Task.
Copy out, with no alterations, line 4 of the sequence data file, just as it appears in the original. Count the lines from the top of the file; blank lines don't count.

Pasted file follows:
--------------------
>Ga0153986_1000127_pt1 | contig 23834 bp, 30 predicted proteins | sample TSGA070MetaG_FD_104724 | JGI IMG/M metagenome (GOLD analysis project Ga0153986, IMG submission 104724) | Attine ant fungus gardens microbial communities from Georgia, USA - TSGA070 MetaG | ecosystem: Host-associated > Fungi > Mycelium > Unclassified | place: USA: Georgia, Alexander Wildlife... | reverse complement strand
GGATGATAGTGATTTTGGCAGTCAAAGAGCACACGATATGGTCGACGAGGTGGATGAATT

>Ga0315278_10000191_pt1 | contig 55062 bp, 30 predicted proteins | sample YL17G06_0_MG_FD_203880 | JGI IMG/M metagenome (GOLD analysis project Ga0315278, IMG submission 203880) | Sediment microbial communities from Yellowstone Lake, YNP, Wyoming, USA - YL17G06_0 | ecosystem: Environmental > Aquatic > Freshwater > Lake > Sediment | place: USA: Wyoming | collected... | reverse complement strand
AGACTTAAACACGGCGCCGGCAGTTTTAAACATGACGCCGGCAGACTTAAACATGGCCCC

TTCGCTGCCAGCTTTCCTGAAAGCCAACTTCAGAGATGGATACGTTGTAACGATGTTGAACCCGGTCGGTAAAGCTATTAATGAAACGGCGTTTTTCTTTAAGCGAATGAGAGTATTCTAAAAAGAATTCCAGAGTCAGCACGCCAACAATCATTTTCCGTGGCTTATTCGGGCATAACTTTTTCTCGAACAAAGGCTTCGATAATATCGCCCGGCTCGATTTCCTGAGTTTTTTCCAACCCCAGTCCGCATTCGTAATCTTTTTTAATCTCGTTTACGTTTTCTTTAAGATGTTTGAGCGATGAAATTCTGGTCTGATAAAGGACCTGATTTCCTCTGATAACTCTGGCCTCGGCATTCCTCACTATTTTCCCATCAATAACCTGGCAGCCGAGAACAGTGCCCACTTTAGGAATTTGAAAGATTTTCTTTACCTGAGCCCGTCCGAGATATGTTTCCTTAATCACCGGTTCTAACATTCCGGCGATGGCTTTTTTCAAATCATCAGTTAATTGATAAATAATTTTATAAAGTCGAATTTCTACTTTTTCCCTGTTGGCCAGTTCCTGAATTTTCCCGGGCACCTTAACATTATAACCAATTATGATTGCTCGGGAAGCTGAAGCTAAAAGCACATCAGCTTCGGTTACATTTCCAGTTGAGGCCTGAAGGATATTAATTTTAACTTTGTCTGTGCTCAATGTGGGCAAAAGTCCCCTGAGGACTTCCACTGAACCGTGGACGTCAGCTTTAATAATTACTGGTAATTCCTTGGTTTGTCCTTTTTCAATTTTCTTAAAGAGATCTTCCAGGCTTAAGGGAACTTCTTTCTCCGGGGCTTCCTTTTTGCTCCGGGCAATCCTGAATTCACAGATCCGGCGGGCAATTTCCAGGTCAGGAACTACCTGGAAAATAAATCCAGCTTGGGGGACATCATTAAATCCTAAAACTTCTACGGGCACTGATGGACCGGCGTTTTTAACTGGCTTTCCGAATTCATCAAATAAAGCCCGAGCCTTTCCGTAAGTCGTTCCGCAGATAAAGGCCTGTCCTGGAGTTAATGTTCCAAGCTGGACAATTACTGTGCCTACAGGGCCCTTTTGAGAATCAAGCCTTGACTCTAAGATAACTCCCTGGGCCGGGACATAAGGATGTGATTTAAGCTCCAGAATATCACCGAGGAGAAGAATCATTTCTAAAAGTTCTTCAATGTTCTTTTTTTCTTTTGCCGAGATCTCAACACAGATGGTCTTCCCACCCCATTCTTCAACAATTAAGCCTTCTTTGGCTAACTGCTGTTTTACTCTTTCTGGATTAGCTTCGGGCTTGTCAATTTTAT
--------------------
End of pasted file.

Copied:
AGACTTAAACACGGCGCCGGCAGTTTTAAACATGACGCCGGCAGACTTAAACATGGCCCC